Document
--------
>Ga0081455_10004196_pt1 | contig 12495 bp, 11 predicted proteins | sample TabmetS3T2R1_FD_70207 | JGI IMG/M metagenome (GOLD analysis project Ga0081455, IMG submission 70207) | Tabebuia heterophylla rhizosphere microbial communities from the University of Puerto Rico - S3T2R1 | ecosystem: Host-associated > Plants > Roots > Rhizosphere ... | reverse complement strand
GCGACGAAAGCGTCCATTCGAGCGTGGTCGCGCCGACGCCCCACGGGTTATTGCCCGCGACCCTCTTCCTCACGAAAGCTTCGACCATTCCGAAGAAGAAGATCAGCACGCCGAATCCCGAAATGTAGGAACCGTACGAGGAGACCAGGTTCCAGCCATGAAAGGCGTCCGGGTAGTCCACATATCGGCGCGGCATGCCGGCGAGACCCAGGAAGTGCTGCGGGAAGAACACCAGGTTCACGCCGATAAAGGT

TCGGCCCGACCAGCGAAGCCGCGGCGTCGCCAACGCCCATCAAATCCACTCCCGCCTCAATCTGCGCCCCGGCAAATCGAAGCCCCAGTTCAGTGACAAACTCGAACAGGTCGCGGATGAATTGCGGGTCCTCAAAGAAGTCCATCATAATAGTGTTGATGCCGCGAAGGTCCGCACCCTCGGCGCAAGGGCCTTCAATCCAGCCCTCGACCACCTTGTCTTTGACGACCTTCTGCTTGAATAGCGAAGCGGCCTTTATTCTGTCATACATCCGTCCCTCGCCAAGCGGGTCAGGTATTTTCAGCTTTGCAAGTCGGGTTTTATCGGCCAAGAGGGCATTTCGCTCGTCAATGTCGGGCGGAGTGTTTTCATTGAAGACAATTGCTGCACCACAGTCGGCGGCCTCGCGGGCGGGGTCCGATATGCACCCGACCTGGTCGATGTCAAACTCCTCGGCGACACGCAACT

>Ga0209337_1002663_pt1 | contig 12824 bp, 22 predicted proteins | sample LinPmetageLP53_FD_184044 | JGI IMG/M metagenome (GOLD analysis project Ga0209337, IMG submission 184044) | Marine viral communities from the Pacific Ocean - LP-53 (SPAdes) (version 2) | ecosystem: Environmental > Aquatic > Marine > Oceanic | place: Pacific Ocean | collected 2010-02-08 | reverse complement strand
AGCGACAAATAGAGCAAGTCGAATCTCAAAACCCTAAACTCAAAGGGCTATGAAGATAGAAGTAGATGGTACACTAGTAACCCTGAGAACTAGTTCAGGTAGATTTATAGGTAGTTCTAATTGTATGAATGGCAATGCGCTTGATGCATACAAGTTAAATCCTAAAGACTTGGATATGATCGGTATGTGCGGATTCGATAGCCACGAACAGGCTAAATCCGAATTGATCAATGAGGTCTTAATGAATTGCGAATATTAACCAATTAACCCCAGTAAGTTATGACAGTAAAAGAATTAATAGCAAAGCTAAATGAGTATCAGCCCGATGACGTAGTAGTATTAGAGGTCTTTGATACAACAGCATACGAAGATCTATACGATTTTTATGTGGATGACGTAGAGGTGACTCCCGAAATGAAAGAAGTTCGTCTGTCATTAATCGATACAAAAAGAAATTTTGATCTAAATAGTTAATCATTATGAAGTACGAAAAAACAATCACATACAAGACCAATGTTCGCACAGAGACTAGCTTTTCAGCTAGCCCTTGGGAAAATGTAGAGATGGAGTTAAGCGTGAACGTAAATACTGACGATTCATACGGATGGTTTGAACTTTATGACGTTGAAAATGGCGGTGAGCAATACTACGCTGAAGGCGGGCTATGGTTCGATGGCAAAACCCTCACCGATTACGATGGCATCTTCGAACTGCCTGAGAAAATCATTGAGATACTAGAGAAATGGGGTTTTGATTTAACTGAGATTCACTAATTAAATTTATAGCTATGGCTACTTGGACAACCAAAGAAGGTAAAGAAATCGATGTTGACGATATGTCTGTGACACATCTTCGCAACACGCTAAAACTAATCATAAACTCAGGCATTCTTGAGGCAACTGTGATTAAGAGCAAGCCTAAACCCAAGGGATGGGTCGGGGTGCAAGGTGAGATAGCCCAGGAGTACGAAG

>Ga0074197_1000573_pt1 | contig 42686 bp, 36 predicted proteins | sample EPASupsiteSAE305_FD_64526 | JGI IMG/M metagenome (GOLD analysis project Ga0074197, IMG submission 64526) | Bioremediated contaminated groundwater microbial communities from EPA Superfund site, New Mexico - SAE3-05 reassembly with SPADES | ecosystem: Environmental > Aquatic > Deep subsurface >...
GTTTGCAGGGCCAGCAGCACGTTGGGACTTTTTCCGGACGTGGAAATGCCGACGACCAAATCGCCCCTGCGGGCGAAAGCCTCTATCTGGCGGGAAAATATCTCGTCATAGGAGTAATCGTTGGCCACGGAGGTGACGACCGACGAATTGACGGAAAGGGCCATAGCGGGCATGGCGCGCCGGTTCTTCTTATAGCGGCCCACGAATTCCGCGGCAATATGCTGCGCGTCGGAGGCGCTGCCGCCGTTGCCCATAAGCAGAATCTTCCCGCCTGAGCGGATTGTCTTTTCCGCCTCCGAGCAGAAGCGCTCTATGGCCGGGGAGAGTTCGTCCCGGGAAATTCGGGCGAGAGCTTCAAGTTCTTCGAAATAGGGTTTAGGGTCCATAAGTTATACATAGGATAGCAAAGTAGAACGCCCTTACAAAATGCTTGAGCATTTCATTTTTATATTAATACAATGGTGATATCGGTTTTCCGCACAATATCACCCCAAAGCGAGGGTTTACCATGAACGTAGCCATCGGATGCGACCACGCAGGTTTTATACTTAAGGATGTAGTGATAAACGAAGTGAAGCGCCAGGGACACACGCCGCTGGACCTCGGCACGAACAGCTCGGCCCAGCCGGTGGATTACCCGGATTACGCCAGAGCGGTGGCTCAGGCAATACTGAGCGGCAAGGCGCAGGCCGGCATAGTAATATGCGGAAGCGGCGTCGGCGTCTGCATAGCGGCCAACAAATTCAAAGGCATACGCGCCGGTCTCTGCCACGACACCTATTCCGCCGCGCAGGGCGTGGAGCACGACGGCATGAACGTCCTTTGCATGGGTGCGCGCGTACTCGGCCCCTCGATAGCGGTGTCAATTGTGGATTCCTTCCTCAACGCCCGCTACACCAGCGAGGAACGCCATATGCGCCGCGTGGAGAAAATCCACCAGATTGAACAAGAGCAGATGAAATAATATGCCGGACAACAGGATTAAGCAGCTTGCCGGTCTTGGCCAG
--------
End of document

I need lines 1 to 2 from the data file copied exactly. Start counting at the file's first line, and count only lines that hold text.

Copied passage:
>Ga0081455_10004196_pt1 | contig 12495 bp, 11 predicted proteins | sample TabmetS3T2R1_FD_70207 | JGI IMG/M metagenome (GOLD analysis project Ga0081455, IMG submission 70207) | Tabebuia heterophylla rhizosphere microbial communities from the University of Puerto Rico - S3T2R1 | ecosystem: Host-associated > Plants > Roots > Rhizosphere ... | reverse complement strand
GCGACGAAAGCGTCCATTCGAGCGTGGTCGCGCCGACGCCCCACGGGTTATTGCCCGCGACCCTCTTCCTCACGAAAGCTTCGACCATTCCGAAGAAGAAGATCAGCACGCCGAATCCCGAAATGTAGGAACCGTACGAGGAGACCAGGTTCCAGCCATGAAAGGCGTCCGGGTAGTCCACATATCGGCGCGGCATGCCGGCGAGACCCAGGAAGTGCTGCGGGAAGAACACCAGGTTCACGCCGATAAAGGT